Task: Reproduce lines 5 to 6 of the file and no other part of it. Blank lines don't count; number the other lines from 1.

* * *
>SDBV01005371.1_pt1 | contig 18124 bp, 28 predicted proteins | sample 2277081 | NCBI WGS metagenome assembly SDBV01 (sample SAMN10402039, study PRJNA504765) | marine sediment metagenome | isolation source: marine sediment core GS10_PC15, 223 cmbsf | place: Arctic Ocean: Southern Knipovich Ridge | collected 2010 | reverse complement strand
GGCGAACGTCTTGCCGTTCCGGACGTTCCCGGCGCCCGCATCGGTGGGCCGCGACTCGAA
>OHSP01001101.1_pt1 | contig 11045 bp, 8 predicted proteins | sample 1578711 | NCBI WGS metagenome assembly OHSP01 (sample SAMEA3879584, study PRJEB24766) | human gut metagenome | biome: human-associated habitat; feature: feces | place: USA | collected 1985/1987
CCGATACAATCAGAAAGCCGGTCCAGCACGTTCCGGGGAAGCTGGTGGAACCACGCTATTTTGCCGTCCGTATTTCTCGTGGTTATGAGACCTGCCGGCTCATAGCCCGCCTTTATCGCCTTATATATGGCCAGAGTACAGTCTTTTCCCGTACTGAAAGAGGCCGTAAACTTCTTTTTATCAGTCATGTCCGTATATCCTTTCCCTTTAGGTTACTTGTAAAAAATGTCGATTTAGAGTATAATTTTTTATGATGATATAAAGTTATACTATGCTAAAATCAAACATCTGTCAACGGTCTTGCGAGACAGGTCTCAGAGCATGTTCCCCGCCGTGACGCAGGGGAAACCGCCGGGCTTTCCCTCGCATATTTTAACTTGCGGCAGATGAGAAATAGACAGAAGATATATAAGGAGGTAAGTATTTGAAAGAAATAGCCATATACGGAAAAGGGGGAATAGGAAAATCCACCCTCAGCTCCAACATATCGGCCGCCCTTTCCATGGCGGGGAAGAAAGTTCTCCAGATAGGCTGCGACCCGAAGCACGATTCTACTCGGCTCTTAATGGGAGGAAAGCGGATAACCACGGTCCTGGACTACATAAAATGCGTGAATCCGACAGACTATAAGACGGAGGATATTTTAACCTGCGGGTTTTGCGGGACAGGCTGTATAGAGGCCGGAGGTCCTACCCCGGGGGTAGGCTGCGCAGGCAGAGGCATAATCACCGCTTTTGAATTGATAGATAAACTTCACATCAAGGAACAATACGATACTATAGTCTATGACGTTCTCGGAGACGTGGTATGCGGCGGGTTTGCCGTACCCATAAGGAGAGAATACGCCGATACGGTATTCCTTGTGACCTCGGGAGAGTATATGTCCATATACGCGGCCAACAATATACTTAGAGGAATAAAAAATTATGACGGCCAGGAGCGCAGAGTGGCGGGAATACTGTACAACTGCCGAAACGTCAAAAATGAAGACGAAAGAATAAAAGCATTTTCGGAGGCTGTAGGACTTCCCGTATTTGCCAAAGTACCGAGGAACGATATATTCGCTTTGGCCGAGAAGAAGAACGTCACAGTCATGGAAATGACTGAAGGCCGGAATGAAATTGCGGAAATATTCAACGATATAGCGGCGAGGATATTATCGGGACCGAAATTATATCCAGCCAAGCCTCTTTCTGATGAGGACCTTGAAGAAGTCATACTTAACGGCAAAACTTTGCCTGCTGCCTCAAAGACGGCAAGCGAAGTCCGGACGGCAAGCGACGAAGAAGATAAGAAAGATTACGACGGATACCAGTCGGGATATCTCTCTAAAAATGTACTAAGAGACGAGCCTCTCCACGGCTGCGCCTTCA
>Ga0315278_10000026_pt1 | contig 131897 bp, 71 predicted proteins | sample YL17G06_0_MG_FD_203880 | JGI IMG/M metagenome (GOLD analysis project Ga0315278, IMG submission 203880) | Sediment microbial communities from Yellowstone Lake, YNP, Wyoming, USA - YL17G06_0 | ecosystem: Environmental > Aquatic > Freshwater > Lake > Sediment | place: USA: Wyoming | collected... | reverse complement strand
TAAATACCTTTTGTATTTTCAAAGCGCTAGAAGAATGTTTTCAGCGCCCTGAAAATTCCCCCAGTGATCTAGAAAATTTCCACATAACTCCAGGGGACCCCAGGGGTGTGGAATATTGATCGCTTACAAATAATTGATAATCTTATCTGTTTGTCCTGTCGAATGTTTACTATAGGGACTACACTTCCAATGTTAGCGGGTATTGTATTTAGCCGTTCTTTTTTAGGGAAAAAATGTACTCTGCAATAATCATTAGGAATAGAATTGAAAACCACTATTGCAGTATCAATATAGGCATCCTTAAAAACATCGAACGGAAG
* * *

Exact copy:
>Ga0315278_10000026_pt1 | contig 131897 bp, 71 predicted proteins | sample YL17G06_0_MG_FD_203880 | JGI IMG/M metagenome (GOLD analysis project Ga0315278, IMG submission 203880) | Sediment microbial communities from Yellowstone Lake, YNP, Wyoming, USA - YL17G06_0 | ecosystem: Environmental > Aquatic > Freshwater > Lake > Sediment | place: USA: Wyoming | collected... | reverse complement strand
TAAATACCTTTTGTATTTTCAAAGCGCTAGAAGAATGTTTTCAGCGCCCTGAAAATTCCCCCAGTGATCTAGAAAATTTCCACATAACTCCAGGGGACCCCAGGGGTGTGGAATATTGATCGCTTACAAATAATTGATAATCTTATCTGTTTGTCCTGTCGAATGTTTACTATAGGGACTACACTTCCAATGTTAGCGGGTATTGTATTTAGCCGTTCTTTTTTAGGGAAAAAATGTACTCTGCAATAATCATTAGGAATAGAATTGAAAACCACTATTGCAGTATCAATATAGGCATCCTTAAAAACATCGAACGGAAG